Hello and welcome to another blog post!
It has been such a long time since I posted this. Lets try getting back into the flow…
The Woman in the White Kimono by Ana Johns
You will not believe how much I cried towards the end of this book. I mean the whole book was a sobfest for me but that last part broke me.
This book follows two timelines. The first is Japan 1957, we follow Naoko a 17 years old Japanese girl from a prominent family who has been arranged to marry the son of her father’s business partner. However, she falls in love with an American Sailor, Hajime. Her family are against this not only because they see the soldiers as the enemy occupying their land but that she would be tainted by her association with him.
She finds out that she is pregnant and she decides to get married to the Hajime without her family there. She seems to have gotten her mother’s blessing after she found out that she was pregnant. Something happens and Hajime is called back on the ship and would not be around for some time. During the time he is gone, Naoko finds herself in an oppressive situation. Her mother died and her family send her to a facility that helps to quiet the disgrace caused by daughters (Trying to avoid spoilers).
In the present day, America, we follow Tori who has been beside her father till his death. During the time she finds a letter that reveals she has a sister that her father abandoned in Japan. After his death, she decides to go find her sister. But when she gets to Japan she is left tying a scarf on a statue.
I tell you this book is intense. It was painful to read. Naoko felt so real that the pain she experienced got me so mad. She was caught between culture and love and no one should ever really have to sacrifice family for love.
Highly recommend this book!
I gave this book 5 out of 5 stars
Luster by Raven Leilani
Forgive me but this book confuses me. Not because the concepts explored in the book is complicated, it is just that I don’t know why people love it so much.
We follow Edie, a black woman who is barely holding onto her job in an all-white office when another person of colour joins are at the office. There is this tokenism culture that the book explores a bit of which is amazing. Edie is sleeping with all kinds of men, those at work and others out of work (I am not one to slut-shame, get the d**k). However, she starts dating Eric, a white middle-aged man who is married. He is the typical person that enjoys the white man privilege. Eric and his wife have agreed to a sort of open marriage (I was so confused), she stipulates the time that Eric and Edie can meet and how long they can spend together. The whole thing is a mess.
Eric and his wife have adopted a black daughter whose hair they do not know how to make. This is how Edie comes into the family and even starts living with them. They soon form some kind of unconventional family and things almost seemed to be going too well. Then issues of race and racial violence rear their heads, this book just explores the intersectionality of race and relationships.
I am confused as to why people rave about this book. I couldn’t stop thinking that Edie show breaks it off with Eric and just move on. Focus on your painting and your life. This is just my opinion, I can’t understand single women’s fascination with married me.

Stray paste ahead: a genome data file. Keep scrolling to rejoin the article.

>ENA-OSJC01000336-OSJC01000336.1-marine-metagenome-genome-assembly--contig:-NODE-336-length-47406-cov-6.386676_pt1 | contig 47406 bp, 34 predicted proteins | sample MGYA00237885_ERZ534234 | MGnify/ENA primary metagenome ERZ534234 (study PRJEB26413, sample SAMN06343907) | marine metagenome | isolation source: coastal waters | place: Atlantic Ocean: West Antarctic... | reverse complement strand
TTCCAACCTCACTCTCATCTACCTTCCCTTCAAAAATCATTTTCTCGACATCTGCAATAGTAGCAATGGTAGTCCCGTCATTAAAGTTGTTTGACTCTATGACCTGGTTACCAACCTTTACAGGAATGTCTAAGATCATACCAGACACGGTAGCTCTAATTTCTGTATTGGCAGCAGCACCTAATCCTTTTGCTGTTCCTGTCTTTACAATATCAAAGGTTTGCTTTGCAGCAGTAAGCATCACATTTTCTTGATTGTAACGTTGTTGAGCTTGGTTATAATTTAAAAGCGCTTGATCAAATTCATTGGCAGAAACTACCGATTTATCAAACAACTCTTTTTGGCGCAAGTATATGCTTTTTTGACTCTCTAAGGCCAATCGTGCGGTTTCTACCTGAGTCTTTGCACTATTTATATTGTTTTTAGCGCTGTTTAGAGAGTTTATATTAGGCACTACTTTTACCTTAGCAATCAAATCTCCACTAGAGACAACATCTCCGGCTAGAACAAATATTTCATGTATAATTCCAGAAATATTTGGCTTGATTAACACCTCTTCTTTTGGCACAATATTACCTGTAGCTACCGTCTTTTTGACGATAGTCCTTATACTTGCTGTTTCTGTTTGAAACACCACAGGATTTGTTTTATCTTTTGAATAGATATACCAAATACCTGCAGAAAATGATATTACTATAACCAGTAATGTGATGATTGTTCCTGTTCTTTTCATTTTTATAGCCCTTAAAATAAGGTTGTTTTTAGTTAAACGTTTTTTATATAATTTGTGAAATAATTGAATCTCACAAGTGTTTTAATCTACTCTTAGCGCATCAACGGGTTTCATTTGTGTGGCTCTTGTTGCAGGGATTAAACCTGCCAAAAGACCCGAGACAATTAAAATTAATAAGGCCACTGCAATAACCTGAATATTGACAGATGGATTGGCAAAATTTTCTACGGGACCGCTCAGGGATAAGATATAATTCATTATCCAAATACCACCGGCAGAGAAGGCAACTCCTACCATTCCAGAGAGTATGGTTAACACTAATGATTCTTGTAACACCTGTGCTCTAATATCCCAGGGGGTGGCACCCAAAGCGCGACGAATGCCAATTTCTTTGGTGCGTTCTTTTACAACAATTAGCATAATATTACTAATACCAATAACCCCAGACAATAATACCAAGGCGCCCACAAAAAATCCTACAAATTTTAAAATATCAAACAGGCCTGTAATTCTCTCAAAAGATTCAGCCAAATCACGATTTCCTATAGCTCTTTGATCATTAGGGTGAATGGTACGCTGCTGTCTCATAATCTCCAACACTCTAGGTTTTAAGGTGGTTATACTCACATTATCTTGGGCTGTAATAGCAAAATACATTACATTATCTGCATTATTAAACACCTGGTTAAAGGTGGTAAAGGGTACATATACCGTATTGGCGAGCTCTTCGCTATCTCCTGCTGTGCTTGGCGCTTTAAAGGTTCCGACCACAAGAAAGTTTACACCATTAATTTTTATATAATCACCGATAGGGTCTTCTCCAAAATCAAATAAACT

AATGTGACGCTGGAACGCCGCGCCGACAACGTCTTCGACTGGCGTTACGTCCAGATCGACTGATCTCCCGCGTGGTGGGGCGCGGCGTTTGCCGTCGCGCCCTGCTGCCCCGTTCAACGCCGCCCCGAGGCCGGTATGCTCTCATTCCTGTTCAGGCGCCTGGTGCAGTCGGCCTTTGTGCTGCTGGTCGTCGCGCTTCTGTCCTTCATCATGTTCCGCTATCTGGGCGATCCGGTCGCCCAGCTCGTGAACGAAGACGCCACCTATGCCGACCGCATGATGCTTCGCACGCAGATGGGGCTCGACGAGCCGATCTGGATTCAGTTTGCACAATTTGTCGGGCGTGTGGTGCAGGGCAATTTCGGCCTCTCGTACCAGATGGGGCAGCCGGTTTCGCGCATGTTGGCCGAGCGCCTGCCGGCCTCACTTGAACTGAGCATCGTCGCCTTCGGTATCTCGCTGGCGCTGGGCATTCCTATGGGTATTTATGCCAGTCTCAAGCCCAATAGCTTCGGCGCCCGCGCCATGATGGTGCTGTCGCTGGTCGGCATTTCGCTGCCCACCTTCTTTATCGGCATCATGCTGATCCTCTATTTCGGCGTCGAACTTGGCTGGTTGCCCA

I gave this book 3.9 out of 5 stars
I Have The Right To Destroy Myself by Young-Ha Kim
I will be honest with you, I don’t know what to rate this book. It is either a 1 star or 5 stars (Will settle on 3 stars). There is something so disgustingly enjoyable about this book. In a book that highlights suicide and death, it almost makes justifications and desirability of difficult situations.
As someone who to some extent have a good knowledge of Korean popular cultures such as their food, music and dramas. The suicide rate in Korea is one of the highest in the world, so it was not surprising to read this book from the point of view of someone who encourages people to die.
As he said, he does not kill them himself, he does not necessarily put the knife in their hands, he almost wants us to believe that he gave these people courage in the last days of their lives.
Two themes take precedence in Judith, Evian, Mimi; desire and absurd fulfillment. He writes about his experience with these people, where he met them, how he vetted their desire and he helped them achieve their aim. He believes that life is not worth living and that he is doing a service to the world and the people he has helped but yet he has not helped himself.
I quote “There are two kinds of people. Those who can kill and those who can’t. The second kind is worse. – People who can’t kill can’t ever truly love”. He is the worse kind of person, he cannot love, he has in his own way been a thief, stealing his victim’s hopes and dreams.
This book does not necessarily encourage murder or suicide as people seem to think. It just draws out morbid desires, imprisoned deep in the unconscious.
I gave this book 3 out of 5 stars
Bloom by Kevin Panetta & Savanna Ganucheau
Honestly, I think with this book, I got exactly what I was hoping for. It contains short but hard-hitting poems that really reminders you of a lot of things you already know and practice. And a gentle nudge to start practising them if you haven’t already. Each poem follows a description of a bone in the human body. As someone with an Anatomy degree, it was quite interesting to read the authors take on the strength and importance of these small bones. It relates to the poems that cover love, passion, death, sadness, gender and vulnerability.
Whilst a lot of the concepts presented in this collection is not new. It holds its importance by serving as a reminder to treat yourself and others around you with love.
I gave this book 3 out of 5 stars
Thanks for reading